Flora Calderon-Steck  11:12

Yeah so like Emily said earlier, we do have the career and technical education, certificates and diplomas. And the beautiful part about this is that the high school students are able to graduate from high school not only with the high school degree, but also with a college level certificate that positions them to enter the workforce for high demand, high wage jobs, that are wanting our students and everything from cosmetology to welding to information technology to construction management. So lots of choices. The certificates are created for the high school students. So they're usually four to five classes that are easily done while they're in high school. And they don't have to choose either or they can do both and so they can get ahead into college credits while getting a certificate that is going to allow them to work when they go to college and hopefully lower the amount of loans they have to take out to finance their their four year degree. So it's just a win win situation. And again, it's wise to emphasize that it is tuition free. Some of these classes have labs, so they do have to pay for those labs. But the cost is minimal. It's 15 to $20 per lab. So it's a very doable and a wise decision for any students and every student to do.

 

Jason Huddle  12:33

So I was doing a little bit of research and writing this article for the August edition. The cost of attendance in North Carolina, if you're in state, cost of attendance now cost of attendance, tuition, food books, all the whole nine but it is over $18,000 a year that's for in state. And so basically what you guys are doing is you're saying here's a program where you can get essentially two years of competing free college education. And then you transfer to a four year school. And you go in as a junior and you only have to worry about two years of cost of attendance. Right?

 

Flora Calderon-Steck  13:10

That's correct. Yeah. It's it's really it's a wise choice, particularly as the cost of higher education continues to outpaced inflation, and wages. So it's really a smart thing. Also, we know from research that students that start out at a community college outperform their peers that go straight into a four year school, because they have learned the skills to be successful in college. In a smaller Student Center institution, where the student is our mission. It is in four year schools too, but you can get lost in a big public institution. So there's a lot of advantages in addition to the tuition cost savings for coming to a community college. I should probably mention too, that the students that graduate Wait for the college career Promise program with her high school diploma and the associate degree at the same time.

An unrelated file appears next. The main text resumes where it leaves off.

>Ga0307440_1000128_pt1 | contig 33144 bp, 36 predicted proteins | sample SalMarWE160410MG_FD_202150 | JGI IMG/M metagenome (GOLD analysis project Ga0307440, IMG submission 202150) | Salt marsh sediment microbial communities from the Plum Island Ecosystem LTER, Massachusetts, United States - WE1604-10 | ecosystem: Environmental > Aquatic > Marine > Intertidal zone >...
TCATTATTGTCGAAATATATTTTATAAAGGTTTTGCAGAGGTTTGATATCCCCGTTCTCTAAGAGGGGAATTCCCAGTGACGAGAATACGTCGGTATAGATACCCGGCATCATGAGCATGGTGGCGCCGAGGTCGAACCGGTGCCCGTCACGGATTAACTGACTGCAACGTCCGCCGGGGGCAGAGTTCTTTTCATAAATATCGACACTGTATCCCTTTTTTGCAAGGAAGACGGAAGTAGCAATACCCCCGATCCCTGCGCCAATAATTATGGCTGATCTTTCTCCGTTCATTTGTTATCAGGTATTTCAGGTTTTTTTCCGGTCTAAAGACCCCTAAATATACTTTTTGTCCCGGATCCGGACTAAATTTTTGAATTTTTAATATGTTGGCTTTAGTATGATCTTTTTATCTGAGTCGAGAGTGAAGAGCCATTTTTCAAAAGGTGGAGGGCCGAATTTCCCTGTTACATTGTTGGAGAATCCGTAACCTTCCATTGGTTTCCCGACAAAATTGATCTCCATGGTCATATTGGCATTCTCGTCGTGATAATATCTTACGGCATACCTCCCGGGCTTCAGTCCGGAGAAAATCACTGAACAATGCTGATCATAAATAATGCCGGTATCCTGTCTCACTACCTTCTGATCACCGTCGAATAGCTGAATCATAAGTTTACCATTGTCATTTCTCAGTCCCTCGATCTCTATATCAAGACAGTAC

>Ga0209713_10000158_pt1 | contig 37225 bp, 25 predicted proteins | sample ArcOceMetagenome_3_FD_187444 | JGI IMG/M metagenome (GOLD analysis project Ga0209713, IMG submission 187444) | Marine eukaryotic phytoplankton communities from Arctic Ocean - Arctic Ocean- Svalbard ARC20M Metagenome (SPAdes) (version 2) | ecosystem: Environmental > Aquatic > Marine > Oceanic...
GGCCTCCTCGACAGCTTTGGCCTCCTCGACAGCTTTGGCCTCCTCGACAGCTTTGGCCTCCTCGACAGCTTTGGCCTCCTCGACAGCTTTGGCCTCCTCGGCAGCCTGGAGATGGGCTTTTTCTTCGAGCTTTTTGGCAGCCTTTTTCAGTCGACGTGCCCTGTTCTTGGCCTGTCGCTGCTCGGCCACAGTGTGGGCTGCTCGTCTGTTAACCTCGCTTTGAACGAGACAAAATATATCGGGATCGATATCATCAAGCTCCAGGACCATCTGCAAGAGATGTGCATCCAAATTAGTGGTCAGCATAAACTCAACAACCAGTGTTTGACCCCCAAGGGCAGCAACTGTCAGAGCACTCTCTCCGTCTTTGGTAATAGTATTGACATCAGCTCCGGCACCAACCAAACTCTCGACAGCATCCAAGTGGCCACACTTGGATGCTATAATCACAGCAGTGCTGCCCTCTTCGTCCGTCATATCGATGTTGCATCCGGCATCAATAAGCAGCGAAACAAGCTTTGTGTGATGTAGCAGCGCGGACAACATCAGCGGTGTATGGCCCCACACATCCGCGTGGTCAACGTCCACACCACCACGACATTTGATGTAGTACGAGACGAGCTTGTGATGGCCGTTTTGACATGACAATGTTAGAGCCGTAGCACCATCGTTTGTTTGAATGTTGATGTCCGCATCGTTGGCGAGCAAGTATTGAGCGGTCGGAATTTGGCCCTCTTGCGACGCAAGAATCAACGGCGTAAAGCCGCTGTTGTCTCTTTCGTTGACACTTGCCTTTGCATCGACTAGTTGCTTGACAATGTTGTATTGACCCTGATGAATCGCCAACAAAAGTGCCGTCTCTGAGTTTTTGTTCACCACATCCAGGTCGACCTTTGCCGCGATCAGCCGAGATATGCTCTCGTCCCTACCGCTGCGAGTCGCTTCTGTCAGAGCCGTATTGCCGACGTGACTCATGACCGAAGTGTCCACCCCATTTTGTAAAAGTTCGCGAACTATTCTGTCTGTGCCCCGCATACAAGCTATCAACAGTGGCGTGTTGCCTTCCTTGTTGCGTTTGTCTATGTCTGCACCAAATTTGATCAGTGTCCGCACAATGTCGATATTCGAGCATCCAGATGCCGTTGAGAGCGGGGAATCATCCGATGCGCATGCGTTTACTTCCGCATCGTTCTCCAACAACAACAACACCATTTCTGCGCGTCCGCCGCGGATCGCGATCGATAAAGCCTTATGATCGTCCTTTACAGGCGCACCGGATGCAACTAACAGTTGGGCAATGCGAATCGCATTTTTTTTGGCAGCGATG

Jason Huddle  14:07

These are kind of unicorns right that that's that's a high expectation for a lot of students. Right, Emily, I see you nodding your head.

 

Emily Balwin  14:14

It is so especially if you have a student who's involved with cocurricular activities on campus or they're an athlete, most of our career in college promise students are taking two maybe three classes with us this semester. And I want to say even three is probably a lot for most. So that makes them really a part time student. It is a lot because steel for a student to complete the career in college promise the degree through that program. They're still taking about 15 credit hours a semester in order to complete in those two years. So it is a unicorn, but we have seen students do that. The important thing to remind parents too is that the community college in the career College Promise program, have articulation agreement with 16 public institutions in the state of North Carolina, so as long as the student makes a C or better the course will transfer to that university. Now there are agreements with most private schools as well in the state. But the the guarantee is that the university system in the state of North Carolina, so I also encourage parents if you have a student that wants to go to an out of state school, to look at their you know, passport equivalencies, talk to the admissions counselor there to make sure that your your student is taking what they will accept, and what they need to go towards completion and an out of state system. If the students that want to complete the Associate's Degree in that two year period through this program, if they let flora and I know we can help advise them so that they can meet that goal. The really cool part about this as well is it is eligible to juniors and seniors. So they also have the summer term but between their junior and senior year in the summertime after their senior year to take classes, so they really have to Six semesters to take classes with us to complete what their goals are. So again, some students only want 12 credits to transfer to that four year school, some students will all 60 credits in that degree to transfer as well. So as long as the student is open and communicating with us about what their goals are, we can help them achieve that. And again, even with the CTE, so let's say a student comes to us and they do that certificate pretty quickly in welding is going to go on and do the diploma. And we can help them do that as well once they complete their certificate still through Career and College Promise.